Temple of the Sun and Temple of the Moon

Large format black and white photo of a large sandstone monolith.
Temple of the Sun is a popular location for artists.

NPS Artist-in-Residence Benjamin Rusnak

Quick Facts
Cathedral (North) District
Large rock monoliths

Parking - Auto, Scenic View/Photo Spot

Access to Temple of the Sun and Temple of the Moon requires a high clearance vehicle. Call 435-425-3791, press 1 for more information, and 4 for road conditions before visiting. Visit the Cathedral Valley page for more information and check the forecast. The roads through Cathedral Valley can become impassable when wet


The first Europeans to see these large monoliths were probably members of John C. Fremont's 1853 expedition. Temples of the Sun and Moon were named by Charles Kelly, the first superintendent of Capitol Reef National Park. He promoted the geologic features of Cathedral Valley to be included inside the park boundaries. In the 1970s, President Lyndon B. Johnson expanded Capitol Reef to include Cathedral Valley.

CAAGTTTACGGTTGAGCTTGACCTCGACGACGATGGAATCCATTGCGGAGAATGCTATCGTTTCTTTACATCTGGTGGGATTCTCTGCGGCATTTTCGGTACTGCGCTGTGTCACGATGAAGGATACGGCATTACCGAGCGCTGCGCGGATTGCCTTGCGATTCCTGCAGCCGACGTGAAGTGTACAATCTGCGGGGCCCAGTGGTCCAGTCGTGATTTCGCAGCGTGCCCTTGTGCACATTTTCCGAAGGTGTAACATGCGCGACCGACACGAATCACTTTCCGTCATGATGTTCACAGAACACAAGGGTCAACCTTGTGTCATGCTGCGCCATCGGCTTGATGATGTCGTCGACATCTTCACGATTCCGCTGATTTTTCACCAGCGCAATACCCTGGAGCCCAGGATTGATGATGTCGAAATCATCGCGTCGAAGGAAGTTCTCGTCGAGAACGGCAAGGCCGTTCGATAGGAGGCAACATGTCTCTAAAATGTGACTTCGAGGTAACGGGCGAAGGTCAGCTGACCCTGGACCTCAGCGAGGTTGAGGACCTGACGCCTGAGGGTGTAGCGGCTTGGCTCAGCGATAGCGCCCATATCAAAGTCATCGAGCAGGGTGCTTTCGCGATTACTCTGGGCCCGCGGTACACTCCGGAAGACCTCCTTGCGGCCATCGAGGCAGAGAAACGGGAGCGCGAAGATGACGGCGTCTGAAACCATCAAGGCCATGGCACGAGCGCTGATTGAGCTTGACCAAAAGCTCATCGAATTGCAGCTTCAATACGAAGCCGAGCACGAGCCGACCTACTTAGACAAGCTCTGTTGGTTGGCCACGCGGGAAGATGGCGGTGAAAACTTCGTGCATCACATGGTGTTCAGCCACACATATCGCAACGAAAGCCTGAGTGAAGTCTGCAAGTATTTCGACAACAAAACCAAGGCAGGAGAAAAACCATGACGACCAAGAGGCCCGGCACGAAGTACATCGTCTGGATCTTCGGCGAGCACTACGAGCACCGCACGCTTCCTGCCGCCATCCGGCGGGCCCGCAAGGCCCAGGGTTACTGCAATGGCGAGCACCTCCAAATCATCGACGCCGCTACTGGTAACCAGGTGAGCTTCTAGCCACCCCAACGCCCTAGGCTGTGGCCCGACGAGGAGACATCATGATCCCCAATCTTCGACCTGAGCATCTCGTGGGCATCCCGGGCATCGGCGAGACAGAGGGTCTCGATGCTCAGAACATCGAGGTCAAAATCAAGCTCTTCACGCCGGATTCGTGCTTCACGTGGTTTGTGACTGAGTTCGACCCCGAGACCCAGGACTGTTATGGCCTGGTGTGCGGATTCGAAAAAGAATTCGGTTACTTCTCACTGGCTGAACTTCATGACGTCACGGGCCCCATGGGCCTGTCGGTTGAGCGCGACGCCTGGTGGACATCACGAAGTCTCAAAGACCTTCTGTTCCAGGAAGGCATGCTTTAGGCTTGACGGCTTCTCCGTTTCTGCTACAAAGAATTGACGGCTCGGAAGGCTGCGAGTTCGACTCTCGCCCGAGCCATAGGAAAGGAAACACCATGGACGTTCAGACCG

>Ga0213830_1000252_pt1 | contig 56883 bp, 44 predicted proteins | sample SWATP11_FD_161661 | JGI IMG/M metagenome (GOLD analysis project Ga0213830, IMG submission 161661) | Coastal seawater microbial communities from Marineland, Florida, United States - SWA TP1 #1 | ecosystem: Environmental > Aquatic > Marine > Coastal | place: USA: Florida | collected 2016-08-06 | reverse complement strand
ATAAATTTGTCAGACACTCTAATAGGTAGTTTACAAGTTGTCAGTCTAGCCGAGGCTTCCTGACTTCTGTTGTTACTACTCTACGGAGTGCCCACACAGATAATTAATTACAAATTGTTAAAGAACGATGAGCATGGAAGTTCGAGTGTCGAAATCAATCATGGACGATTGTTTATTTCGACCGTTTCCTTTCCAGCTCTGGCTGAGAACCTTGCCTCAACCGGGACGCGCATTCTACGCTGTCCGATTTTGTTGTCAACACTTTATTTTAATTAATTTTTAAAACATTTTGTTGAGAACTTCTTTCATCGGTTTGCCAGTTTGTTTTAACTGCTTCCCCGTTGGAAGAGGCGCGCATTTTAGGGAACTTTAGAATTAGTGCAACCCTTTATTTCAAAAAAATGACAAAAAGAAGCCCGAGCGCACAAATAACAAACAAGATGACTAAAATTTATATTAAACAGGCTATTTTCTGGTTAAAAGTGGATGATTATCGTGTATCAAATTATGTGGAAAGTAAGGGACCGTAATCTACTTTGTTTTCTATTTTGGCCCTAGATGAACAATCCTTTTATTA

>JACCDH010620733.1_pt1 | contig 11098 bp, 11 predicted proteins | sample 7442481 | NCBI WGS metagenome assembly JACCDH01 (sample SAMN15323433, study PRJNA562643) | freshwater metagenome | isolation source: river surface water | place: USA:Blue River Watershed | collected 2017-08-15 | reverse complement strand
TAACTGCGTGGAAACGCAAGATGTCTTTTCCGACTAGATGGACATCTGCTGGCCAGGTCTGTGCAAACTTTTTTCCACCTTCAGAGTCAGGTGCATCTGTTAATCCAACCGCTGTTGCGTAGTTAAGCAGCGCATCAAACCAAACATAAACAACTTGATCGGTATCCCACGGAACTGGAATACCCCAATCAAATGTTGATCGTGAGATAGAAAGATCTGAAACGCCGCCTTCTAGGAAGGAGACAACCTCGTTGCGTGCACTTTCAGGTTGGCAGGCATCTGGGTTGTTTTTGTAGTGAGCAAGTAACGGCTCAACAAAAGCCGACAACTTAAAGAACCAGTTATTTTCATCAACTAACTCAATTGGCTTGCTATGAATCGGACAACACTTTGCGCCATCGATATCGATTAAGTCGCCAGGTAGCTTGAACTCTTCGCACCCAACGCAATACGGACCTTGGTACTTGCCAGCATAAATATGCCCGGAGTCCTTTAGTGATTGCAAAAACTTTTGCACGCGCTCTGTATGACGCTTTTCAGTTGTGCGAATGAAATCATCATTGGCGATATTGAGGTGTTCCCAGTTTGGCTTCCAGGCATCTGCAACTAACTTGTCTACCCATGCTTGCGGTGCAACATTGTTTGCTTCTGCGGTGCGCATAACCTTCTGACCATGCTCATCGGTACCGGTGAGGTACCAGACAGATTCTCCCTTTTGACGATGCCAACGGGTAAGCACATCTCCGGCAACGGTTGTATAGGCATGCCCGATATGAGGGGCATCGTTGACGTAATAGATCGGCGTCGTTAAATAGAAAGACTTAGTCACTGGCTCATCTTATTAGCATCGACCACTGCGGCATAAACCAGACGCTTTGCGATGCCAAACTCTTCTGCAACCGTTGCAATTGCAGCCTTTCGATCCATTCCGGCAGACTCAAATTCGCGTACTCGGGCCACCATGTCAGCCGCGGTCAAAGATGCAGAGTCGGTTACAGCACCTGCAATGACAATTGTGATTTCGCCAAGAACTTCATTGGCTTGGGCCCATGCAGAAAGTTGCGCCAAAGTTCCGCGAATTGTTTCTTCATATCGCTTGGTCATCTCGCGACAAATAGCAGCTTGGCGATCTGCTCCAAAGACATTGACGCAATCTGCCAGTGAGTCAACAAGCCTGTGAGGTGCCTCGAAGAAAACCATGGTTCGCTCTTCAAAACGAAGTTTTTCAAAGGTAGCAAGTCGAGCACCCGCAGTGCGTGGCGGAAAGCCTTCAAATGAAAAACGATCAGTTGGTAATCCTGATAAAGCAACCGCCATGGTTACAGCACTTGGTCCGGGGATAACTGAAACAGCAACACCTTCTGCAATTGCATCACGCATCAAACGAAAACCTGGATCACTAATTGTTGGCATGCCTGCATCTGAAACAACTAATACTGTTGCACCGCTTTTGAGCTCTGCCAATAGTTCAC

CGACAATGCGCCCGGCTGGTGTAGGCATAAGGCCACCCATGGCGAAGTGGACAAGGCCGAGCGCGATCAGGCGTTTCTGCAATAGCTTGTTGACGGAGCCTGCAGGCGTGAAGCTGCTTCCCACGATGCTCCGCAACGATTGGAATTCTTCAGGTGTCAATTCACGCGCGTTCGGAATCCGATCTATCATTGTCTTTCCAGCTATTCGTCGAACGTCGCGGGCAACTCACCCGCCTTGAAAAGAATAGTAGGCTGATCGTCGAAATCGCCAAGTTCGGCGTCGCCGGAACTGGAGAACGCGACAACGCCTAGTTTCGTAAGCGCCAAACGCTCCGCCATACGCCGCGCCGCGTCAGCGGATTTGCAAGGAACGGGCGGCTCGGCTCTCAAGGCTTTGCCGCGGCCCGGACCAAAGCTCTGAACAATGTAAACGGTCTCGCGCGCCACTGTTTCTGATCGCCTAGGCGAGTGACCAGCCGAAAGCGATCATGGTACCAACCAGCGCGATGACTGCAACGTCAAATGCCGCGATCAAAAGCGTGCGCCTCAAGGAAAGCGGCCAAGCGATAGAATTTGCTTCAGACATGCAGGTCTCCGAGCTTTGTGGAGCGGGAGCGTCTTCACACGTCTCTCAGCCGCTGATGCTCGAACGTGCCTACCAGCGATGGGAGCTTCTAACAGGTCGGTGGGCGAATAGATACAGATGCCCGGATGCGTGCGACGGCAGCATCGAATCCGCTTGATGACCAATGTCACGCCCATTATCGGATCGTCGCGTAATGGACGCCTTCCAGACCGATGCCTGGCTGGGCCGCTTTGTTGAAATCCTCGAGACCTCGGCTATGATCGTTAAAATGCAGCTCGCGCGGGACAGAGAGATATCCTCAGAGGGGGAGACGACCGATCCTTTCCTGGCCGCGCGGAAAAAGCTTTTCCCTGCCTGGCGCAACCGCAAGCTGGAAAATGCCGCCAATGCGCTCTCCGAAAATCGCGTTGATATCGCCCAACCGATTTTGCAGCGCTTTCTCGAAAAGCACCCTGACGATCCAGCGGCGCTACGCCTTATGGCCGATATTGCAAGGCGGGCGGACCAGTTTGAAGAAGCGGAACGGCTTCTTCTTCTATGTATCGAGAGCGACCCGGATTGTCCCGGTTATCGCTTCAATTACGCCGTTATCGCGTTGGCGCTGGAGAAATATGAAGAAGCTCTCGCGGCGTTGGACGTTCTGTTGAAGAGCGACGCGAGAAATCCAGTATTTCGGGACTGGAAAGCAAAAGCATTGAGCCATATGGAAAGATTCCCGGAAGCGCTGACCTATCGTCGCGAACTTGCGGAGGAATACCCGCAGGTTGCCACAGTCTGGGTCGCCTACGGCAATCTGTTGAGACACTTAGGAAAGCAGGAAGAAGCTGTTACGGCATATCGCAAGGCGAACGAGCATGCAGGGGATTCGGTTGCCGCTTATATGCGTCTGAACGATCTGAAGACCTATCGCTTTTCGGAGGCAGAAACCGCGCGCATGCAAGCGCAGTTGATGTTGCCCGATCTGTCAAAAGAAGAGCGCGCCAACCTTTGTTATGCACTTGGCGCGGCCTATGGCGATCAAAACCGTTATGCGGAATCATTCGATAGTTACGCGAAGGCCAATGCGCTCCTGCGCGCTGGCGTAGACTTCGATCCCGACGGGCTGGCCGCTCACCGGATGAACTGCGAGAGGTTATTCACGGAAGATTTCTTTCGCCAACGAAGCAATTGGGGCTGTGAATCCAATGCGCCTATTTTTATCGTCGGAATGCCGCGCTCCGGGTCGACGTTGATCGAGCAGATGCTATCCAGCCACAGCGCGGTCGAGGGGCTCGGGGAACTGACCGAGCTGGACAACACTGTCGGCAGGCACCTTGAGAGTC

The monoliths (large, freestanding rock formations) are composed of the earthy, buff-pink Entrada Sandstone. Deposited 160 million years ago in the Jurassic period, this fine-grained sandstone formed by the deposition of sand and silt in tidal flats. It crumbles easily to a fine sand which is rapidly removed by water; therefore, talus (debris) slopes do not form and Entrada cliffs tend to rise sheer from their base. Above the Entrada, the grayish-green sandstone and siltstone of the Curtis Sandstone forms a hard cap rock on some of the monoliths and higher cliffs and buttes, protecting them from erosion. Above the Curtis is the thinly-bedded, reddish-brown siltstone of the Summerville Formation.

Arches National Park’s arches are also formed in Entrada Sandstone.

Learn more about the geology of Cathedral Valley and Capitol Reef's Waterpocket Fold.


Capitol Reef National Park

Last updated: January 11, 2021